Workshop in Barcelona: Conservation, Climate Change and Decolonisation, Oct. 2019

Conservation, Climate Change and Decolonisation
Exploring new frontiers in Conservation Social Science

Date: 29-30 October, 2019. Venue: ICTA, Universitat Autònoma de Barcelona.

Understanding biodiversity conservation and its role in diverse society and contemporary social dilemmas faces diverse interlocking challenges. First, conservation is integrally bound up in the function and reproduction of capitalism, in the form of carbon/biodiversity offsets, (eco-)tourism in and around protected areas, and the broader commodification of ecosystem services. In fact, conservation is often misrecognised to be separate, even a refuge, from capitalism.
If conservation (and climate change) policies are tied to an agenda of economic growth and development, they contribute to depoliticise and foreclose discussion on the nature of the social and economic forces causing biodiversity loss and climate change and hinder implementation of effective solutions to deal with these problems. Second, in search of solutions to anthropogenic climate change, transitions to low carbon societies can also entail dramatic re-organisations of conservation estate and policy – and therefore also society – whilst climate change itself might require changing conservation policy to cope with the habitat change it causes, changing current geographies of conservation. A third challenge is that conservation social science, although not as much as mainstream conservation science, primarily reproduces research practices and paradigms that have been developed in the West, which result in specific forms of knowledge, social organization and ways of apprehending the world.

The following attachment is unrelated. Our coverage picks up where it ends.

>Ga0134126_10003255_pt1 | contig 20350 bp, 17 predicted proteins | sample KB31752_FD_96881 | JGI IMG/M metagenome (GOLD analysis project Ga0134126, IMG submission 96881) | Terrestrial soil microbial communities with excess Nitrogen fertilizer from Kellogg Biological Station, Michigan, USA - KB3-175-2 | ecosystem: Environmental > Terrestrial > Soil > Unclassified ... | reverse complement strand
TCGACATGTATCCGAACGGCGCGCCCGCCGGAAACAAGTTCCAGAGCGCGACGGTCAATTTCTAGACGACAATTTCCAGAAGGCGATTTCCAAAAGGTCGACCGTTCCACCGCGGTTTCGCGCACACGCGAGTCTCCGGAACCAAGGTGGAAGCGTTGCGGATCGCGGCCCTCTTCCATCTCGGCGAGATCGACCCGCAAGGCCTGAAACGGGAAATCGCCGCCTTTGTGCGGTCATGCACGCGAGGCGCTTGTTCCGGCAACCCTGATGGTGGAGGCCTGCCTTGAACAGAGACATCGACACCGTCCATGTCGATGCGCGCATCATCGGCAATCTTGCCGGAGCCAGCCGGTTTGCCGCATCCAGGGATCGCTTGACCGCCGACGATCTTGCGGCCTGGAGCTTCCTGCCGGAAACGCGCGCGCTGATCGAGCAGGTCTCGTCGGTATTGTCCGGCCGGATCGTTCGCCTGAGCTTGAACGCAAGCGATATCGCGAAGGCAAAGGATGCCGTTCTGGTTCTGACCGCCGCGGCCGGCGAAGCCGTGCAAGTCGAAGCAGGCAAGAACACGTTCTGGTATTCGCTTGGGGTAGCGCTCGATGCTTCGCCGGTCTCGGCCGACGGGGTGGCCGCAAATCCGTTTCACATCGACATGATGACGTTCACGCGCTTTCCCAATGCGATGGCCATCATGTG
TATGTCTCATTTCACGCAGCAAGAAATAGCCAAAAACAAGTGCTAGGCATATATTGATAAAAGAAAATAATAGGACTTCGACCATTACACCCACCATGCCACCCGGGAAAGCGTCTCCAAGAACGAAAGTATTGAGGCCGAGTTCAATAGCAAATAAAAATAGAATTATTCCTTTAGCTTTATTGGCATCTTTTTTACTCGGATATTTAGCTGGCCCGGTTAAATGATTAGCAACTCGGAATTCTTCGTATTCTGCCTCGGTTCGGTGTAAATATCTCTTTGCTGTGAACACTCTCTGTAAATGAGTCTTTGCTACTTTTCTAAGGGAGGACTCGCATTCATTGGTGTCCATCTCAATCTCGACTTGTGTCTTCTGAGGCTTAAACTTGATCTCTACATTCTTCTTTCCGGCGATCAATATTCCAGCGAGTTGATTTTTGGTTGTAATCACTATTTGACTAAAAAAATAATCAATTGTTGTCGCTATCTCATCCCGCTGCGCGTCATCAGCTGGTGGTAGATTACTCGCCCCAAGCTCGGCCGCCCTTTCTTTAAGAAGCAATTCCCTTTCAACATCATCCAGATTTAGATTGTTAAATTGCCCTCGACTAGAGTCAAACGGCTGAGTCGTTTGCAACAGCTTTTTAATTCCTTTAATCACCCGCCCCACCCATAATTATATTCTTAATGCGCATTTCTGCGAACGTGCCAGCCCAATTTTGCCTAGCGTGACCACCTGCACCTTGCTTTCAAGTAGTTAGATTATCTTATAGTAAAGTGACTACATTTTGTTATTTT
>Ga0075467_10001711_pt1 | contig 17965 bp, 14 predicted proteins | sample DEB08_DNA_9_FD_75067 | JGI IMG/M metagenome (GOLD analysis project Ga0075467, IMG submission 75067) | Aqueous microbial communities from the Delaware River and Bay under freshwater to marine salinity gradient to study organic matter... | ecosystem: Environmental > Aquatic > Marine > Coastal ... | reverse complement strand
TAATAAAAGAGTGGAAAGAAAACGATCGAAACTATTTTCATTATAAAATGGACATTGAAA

The purpose of this 2-day workshop, organized by the Institute of Environmental Science and Technology at the Universitat Autònoma de Barcelona (ICTA-UAB) and the University of Sheffield Institute for International Development (SIID) is to bring together conservation and climate change social scientists from all ages and from across the world to share their most recent research tackling at least one of the three challenges highlighted above.
The workshop will combine participants’ short presentations with networking activities and focus group discussions to plan diverse interventions in these debates including academic publications, more popular writings, new projects and further networking opportunities.

If interested in participating, please send a 250 words article abstract by the 31/08, to This email address is being protected from spambots. You need JavaScript enabled to view it. and This email address is being protected from spambots. You need JavaScript enabled to view it..
Accepted participants will be notified by 15/09.